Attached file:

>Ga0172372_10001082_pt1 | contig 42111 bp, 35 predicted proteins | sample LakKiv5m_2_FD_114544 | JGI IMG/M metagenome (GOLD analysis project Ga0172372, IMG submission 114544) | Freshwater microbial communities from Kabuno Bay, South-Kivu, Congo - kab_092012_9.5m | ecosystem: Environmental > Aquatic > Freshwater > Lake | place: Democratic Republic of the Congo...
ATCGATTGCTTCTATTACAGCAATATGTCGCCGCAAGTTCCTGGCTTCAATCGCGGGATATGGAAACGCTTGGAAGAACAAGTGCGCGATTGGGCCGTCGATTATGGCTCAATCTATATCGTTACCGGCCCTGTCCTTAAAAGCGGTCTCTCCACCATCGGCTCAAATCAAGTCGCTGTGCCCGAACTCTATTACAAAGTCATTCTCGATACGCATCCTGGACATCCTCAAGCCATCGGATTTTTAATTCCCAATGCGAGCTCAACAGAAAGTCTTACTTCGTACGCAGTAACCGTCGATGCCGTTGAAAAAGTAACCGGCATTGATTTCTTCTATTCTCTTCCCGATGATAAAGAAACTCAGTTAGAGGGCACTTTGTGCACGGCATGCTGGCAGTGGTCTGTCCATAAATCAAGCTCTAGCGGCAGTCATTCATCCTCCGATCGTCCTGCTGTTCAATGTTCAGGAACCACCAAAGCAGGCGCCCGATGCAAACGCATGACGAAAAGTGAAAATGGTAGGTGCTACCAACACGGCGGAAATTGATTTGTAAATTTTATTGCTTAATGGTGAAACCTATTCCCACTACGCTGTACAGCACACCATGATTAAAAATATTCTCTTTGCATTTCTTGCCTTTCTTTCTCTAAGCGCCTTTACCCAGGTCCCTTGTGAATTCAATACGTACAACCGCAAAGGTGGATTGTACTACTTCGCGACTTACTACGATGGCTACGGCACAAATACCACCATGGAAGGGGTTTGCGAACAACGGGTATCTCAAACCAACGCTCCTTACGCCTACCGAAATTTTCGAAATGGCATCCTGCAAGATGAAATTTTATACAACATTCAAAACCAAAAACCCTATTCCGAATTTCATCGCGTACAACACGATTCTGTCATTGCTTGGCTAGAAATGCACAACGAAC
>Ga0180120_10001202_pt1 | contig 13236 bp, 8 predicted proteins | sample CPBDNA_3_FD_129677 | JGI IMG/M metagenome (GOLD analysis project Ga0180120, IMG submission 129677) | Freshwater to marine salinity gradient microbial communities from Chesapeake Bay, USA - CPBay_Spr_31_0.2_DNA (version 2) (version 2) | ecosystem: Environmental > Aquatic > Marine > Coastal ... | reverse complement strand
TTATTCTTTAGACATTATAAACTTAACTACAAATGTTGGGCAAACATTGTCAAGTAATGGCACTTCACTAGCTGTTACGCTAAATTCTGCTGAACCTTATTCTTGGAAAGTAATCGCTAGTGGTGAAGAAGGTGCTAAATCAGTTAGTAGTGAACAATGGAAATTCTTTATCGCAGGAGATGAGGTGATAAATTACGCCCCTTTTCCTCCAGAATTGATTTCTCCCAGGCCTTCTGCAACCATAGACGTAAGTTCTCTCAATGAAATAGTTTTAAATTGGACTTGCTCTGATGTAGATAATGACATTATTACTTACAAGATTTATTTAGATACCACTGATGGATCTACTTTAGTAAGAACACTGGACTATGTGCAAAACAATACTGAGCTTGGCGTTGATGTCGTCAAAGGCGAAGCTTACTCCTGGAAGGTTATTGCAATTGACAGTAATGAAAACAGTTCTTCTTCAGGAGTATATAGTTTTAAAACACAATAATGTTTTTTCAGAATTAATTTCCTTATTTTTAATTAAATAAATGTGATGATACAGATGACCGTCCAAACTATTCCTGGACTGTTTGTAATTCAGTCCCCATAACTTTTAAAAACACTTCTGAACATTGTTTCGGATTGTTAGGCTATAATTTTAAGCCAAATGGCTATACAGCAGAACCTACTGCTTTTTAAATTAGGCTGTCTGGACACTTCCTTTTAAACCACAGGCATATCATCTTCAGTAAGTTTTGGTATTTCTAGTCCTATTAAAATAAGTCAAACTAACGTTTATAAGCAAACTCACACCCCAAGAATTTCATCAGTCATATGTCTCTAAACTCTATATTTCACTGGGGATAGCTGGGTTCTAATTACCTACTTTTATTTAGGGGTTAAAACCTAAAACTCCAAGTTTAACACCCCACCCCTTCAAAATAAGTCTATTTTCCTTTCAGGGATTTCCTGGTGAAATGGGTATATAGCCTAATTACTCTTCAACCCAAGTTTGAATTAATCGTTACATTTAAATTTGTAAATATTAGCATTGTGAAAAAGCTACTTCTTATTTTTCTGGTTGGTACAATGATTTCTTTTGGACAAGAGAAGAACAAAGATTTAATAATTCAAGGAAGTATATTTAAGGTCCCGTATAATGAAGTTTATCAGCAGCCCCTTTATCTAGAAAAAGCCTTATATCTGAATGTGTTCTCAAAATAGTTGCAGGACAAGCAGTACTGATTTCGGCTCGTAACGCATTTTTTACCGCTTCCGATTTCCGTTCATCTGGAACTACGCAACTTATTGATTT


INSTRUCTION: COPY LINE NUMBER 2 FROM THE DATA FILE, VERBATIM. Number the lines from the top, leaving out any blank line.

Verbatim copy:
ATCGATTGCTTCTATTACAGCAATATGTCGCCGCAAGTTCCTGGCTTCAATCGCGGGATATGGAAACGCTTGGAAGAACAAGTGCGCGATTGGGCCGTCGATTATGGCTCAATCTATATCGTTACCGGCCCTGTCCTTAAAAGCGGTCTCTCCACCATCGGCTCAAATCAAGTCGCTGTGCCCGAACTCTATTACAAAGTCATTCTCGATACGCATCCTGGACATCCTCAAGCCATCGGATTTTTAATTCCCAATGCGAGCTCAACAGAAAGTCTTACTTCGTACGCAGTAACCGTCGATGCCGTTGAAAAAGTAACCGGCATTGATTTCTTCTATTCTCTTCCCGATGATAAAGAAACTCAGTTAGAGGGCACTTTGTGCACGGCATGCTGGCAGTGGTCTGTCCATAAATCAAGCTCTAGCGGCAGTCATTCATCCTCCGATCGTCCTGCTGTTCAATGTTCAGGAACCACCAAAGCAGGCGCCCGATGCAAACGCATGACGAAAAGTGAAAATGGTAGGTGCTACCAACACGGCGGAAATTGATTTGTAAATTTTATTGCTTAATGGTGAAACCTATTCCCACTACGCTGTACAGCACACCATGATTAAAAATATTCTCTTTGCATTTCTTGCCTTTCTTTCTCTAAGCGCCTTTACCCAGGTCCCTTGTGAATTCAATACGTACAACCGCAAAGGTGGATTGTACTACTTCGCGACTTACTACGATGGCTACGGCACAAATACCACCATGGAAGGGGTTTGCGAACAACGGGTATCTCAAACCAACGCTCCTTACGCCTACCGAAATTTTCGAAATGGCATCCTGCAAGATGAAATTTTATACAACATTCAAAACCAAAAACCCTATTCCGAATTTCATCGCGTACAACACGATTCTGTCATTGCTTGGCTAGAAATGCACAACGAAC